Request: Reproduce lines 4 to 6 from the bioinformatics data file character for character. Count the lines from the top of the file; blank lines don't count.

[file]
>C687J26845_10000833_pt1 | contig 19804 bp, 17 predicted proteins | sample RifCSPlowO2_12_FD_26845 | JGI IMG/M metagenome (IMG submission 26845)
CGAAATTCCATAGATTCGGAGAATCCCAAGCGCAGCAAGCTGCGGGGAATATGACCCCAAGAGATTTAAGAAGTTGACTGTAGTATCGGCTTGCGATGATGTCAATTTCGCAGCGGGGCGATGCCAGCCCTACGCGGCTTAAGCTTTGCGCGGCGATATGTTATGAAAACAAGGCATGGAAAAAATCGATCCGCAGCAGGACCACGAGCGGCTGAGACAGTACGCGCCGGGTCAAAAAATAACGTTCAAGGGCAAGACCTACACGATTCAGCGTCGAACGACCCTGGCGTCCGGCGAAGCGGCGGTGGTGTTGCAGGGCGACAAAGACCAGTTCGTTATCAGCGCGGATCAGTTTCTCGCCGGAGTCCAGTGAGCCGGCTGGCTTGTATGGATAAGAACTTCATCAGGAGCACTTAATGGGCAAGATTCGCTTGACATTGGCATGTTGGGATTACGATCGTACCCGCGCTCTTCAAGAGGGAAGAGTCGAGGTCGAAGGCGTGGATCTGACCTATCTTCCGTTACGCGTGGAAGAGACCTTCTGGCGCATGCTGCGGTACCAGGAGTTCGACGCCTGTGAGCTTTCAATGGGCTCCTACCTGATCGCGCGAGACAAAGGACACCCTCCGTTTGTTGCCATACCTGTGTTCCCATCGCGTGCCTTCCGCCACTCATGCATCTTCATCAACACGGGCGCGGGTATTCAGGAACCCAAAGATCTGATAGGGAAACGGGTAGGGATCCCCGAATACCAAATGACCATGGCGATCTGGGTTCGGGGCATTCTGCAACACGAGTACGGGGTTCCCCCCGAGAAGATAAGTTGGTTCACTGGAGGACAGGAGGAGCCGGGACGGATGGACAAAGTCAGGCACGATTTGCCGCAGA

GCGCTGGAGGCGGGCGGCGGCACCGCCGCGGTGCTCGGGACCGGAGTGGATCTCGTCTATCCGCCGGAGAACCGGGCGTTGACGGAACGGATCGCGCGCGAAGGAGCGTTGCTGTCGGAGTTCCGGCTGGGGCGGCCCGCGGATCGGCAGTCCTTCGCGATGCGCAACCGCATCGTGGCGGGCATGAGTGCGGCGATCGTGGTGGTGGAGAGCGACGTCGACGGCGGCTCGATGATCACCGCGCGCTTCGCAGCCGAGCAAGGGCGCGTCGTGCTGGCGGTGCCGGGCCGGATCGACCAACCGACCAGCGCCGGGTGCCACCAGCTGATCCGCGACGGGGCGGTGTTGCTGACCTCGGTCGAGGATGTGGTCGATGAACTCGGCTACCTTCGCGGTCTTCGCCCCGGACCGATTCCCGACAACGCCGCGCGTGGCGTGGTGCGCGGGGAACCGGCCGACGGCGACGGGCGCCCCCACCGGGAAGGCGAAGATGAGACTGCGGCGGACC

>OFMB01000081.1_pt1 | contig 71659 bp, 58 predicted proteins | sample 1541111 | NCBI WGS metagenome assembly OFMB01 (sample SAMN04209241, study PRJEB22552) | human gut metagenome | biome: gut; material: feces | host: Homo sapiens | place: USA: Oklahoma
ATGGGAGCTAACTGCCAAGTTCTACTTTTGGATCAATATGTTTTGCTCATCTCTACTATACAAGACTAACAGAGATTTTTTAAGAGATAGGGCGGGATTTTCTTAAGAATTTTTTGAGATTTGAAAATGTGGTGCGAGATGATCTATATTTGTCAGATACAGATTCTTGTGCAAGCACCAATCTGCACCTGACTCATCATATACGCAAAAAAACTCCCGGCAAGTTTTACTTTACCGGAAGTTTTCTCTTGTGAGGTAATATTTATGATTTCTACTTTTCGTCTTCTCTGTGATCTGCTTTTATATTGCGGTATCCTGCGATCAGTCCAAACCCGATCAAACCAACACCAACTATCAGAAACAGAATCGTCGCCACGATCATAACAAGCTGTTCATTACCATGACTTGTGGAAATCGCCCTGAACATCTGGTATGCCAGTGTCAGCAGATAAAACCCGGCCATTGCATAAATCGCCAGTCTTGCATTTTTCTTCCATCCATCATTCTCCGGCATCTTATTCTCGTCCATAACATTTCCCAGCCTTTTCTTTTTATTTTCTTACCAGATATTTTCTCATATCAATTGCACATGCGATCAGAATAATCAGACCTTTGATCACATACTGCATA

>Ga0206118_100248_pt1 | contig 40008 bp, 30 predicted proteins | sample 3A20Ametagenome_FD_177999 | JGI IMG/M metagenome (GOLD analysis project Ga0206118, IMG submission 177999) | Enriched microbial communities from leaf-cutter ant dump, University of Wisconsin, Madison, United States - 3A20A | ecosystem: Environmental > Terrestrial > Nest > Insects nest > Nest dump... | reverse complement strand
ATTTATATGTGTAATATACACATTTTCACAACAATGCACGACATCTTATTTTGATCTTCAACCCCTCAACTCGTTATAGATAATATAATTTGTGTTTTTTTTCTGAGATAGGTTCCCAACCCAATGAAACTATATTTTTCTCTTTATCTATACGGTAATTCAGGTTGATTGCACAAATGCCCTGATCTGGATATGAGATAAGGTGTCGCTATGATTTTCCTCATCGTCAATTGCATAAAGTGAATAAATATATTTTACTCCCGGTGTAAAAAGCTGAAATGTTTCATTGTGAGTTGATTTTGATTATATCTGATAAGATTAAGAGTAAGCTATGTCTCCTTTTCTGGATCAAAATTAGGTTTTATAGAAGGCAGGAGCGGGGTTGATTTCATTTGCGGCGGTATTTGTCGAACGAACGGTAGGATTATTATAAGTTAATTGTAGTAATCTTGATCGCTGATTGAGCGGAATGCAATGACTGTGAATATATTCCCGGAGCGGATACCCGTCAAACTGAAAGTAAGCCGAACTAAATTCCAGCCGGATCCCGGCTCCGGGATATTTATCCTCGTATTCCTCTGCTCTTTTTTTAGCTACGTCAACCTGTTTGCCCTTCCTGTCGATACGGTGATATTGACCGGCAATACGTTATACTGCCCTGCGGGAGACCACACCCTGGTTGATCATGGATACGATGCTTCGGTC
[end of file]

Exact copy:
>OFMB01000081.1_pt1 | contig 71659 bp, 58 predicted proteins | sample 1541111 | NCBI WGS metagenome assembly OFMB01 (sample SAMN04209241, study PRJEB22552) | human gut metagenome | biome: gut; material: feces | host: Homo sapiens | place: USA: Oklahoma
ATGGGAGCTAACTGCCAAGTTCTACTTTTGGATCAATATGTTTTGCTCATCTCTACTATACAAGACTAACAGAGATTTTTTAAGAGATAGGGCGGGATTTTCTTAAGAATTTTTTGAGATTTGAAAATGTGGTGCGAGATGATCTATATTTGTCAGATACAGATTCTTGTGCAAGCACCAATCTGCACCTGACTCATCATATACGCAAAAAAACTCCCGGCAAGTTTTACTTTACCGGAAGTTTTCTCTTGTGAGGTAATATTTATGATTTCTACTTTTCGTCTTCTCTGTGATCTGCTTTTATATTGCGGTATCCTGCGATCAGTCCAAACCCGATCAAACCAACACCAACTATCAGAAACAGAATCGTCGCCACGATCATAACAAGCTGTTCATTACCATGACTTGTGGAAATCGCCCTGAACATCTGGTATGCCAGTGTCAGCAGATAAAACCCGGCCATTGCATAAATCGCCAGTCTTGCATTTTTCTTCCATCCATCATTCTCCGGCATCTTATTCTCGTCCATAACATTTCCCAGCCTTTTCTTTTTATTTTCTTACCAGATATTTTCTCATATCAATTGCACATGCGATCAGAATAATCAGACCTTTGATCACATACTGCATA

>Ga0206118_100248_pt1 | contig 40008 bp, 30 predicted proteins | sample 3A20Ametagenome_FD_177999 | JGI IMG/M metagenome (GOLD analysis project Ga0206118, IMG submission 177999) | Enriched microbial communities from leaf-cutter ant dump, University of Wisconsin, Madison, United States - 3A20A | ecosystem: Environmental > Terrestrial > Nest > Insects nest > Nest dump... | reverse complement strand